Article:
• Include all requested supporting documents and application fees.
  • Before submitting your application make a copy of your file for your records.
  • Keep your file active by updating your file or online application every 3 to 6 months or immediately if any significant changes occur to your qualifications, experience, or contact information, or according to company specific updating instructions.
  • Be aware of the method you are using to send packages. Do not use express services unless there is a good reason for it. Also, do not send documents to UPS using Fedex or to Fedex using UPS.
  • Companies with application windows usually only accept changes to your contact information when the window is closed.
  • If a application window cycle is complete without any activity from the employer, submit a new application during the next window.

The Pilot Interview

You’ve earned your certificates and have spent countless hours in the air building experience. You’ve submitted your applications and now an employer wants to interview you. You have your foot in the door, but it is the pilot interview where you earn the job.

Pilot interviews are daunting. They include multiple phases with some of those phases involving panels of interviewers.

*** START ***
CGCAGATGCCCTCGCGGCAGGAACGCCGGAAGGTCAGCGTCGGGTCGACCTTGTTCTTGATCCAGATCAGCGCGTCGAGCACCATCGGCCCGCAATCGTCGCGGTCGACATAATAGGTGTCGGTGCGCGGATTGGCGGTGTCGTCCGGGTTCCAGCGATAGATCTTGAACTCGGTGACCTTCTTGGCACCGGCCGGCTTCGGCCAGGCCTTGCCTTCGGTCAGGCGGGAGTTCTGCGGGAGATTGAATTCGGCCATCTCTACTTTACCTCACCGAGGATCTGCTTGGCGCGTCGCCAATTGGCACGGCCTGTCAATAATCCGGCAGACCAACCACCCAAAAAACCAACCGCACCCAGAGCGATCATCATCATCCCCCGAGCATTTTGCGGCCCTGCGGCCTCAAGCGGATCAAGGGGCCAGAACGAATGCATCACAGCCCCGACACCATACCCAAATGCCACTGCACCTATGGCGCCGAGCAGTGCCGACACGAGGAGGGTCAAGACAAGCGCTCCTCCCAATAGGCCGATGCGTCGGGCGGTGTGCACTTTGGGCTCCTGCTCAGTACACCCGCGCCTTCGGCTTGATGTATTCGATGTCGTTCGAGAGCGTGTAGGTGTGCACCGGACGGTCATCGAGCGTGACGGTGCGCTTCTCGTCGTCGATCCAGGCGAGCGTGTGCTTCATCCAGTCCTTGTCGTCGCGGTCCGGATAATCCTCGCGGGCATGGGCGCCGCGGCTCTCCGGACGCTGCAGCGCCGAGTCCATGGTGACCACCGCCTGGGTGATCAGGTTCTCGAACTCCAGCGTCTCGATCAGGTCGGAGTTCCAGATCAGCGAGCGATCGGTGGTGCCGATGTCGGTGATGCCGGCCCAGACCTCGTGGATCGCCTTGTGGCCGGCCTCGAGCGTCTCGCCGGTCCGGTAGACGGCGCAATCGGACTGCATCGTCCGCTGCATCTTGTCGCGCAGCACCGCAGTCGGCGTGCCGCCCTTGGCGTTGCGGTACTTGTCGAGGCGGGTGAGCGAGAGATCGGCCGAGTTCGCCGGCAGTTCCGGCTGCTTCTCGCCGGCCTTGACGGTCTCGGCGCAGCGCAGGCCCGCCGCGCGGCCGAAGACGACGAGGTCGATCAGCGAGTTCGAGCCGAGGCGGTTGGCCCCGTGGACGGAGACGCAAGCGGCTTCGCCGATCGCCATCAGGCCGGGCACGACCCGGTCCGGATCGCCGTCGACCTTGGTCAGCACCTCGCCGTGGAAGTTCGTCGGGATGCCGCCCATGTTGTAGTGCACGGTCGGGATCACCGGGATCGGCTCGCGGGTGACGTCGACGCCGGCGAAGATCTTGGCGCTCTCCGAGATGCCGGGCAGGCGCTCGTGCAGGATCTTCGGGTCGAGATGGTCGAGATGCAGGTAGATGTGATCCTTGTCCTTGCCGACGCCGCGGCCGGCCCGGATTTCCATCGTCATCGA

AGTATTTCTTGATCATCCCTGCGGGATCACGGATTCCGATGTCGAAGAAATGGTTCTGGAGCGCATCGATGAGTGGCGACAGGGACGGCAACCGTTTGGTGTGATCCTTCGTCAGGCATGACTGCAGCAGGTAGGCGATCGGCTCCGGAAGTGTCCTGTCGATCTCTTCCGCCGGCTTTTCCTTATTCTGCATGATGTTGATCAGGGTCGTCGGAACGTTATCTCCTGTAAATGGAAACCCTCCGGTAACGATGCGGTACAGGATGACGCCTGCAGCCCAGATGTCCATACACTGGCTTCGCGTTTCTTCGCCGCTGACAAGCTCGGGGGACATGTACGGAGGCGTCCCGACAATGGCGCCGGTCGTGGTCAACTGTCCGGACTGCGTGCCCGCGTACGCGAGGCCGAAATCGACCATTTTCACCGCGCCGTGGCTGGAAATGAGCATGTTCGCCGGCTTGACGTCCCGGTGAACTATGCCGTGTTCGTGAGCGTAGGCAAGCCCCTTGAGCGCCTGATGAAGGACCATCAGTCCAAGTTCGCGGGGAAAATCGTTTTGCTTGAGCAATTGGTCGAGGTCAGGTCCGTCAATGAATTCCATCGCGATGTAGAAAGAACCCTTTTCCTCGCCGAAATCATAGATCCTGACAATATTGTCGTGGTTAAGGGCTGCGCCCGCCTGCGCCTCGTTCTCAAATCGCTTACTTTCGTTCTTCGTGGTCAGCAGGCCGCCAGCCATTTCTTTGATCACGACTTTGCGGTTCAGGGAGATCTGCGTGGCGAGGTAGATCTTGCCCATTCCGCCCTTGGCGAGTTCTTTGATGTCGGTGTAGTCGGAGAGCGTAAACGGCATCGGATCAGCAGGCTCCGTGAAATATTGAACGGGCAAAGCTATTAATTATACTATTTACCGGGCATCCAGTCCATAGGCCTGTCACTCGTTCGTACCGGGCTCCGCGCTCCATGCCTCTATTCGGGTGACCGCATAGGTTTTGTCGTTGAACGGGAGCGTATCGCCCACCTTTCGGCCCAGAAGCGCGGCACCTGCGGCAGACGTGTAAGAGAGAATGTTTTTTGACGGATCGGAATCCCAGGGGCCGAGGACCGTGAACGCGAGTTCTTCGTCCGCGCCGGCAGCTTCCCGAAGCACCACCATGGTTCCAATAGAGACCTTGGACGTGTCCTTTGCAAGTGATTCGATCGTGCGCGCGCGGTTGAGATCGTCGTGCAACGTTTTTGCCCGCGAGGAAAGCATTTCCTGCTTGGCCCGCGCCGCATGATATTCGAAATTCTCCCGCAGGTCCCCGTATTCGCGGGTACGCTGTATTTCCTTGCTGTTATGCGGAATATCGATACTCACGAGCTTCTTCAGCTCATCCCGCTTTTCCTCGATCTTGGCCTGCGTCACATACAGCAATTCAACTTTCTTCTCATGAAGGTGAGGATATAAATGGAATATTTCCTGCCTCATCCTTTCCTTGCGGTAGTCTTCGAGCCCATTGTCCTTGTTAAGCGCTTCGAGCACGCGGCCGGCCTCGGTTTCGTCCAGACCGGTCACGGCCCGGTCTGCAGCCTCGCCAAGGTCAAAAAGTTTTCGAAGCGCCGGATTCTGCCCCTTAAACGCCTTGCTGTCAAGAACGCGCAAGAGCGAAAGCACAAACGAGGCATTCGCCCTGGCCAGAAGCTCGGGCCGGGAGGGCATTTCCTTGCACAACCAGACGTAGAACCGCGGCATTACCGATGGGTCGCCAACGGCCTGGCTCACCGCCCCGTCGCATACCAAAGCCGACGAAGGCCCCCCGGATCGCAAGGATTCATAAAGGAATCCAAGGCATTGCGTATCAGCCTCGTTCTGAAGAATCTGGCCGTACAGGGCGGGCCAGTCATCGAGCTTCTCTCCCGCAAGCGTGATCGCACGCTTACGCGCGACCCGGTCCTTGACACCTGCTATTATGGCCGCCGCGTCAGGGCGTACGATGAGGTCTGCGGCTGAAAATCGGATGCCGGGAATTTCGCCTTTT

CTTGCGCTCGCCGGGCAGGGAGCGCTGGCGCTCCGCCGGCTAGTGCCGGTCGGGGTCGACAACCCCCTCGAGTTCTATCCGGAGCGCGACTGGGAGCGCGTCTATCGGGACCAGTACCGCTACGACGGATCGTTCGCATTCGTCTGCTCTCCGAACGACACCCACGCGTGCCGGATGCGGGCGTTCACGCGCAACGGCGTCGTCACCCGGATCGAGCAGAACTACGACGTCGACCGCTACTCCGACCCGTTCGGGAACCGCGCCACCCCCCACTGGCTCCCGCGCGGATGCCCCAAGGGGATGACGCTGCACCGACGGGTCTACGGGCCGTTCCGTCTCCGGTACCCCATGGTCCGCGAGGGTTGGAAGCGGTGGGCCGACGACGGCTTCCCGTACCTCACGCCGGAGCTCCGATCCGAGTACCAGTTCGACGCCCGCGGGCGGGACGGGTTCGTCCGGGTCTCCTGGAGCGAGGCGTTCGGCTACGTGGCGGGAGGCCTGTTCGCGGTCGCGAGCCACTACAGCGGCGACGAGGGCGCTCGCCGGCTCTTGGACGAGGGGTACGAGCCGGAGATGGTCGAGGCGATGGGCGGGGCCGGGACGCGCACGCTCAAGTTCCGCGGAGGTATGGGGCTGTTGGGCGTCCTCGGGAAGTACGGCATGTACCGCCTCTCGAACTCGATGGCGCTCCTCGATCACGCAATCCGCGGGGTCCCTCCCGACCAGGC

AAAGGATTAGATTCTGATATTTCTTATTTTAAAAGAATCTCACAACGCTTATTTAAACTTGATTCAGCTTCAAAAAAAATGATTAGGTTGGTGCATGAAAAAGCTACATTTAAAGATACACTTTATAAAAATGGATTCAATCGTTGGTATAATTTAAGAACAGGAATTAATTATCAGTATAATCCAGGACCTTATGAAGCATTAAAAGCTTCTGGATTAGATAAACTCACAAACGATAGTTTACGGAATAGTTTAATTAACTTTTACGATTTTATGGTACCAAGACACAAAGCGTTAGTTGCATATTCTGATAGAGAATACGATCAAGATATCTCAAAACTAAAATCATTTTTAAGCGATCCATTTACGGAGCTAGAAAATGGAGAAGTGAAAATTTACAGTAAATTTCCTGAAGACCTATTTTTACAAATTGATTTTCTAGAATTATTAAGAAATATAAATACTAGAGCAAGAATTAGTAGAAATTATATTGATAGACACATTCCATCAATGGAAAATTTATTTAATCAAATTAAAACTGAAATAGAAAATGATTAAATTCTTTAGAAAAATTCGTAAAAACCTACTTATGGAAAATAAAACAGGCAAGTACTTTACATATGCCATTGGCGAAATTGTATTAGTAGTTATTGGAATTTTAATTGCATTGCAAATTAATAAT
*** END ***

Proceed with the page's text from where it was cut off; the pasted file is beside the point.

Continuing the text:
Interview Phases

Interview phases vary between employers. Pilot interviews include some combination of:

  • Phone Interview
  • Interview with Human Resources
  • Flight Department Interview
  • Oral Technical Evaluation
  • Pilot Simulator Evaluation
  • Written Exams

Telephone Interview

Pilot telephone interviews usually come unannounced and are used for pre-screening candidates. Telephone interviews are conducted by a recruiter and last around 15 minutes. The recruiter will run through the job description and requirements and verify information on your resume and application. There may be additional questions during this phase concerning your goals, background, why you are interested in that employer, and your employment availability.

Interview With Human Resources

This phase has two objectives:

  1. The screening interview seeks to verify or clarify previously submitted information such as applications, resumes, copies of licenses and medical certificates, and transcripts. The goal of company personal here is to make sure you are who you say you are. Most applicants pass this part.
  2. Human Resources personal will interview to determine an applicant’s corporate fit and if the pilot applicant is honest and credible. Interviewers will evaluate you based on appearance and temperament. Of candidates rejected during the interview phases, up to 70% will be rejected by human resources during this part of the interview.

Common Non-Technical Pilot Interview Questions

To be successful during the human resources phase of the interview an applicant will need to be prepared, enthusiastic, polite, and concise.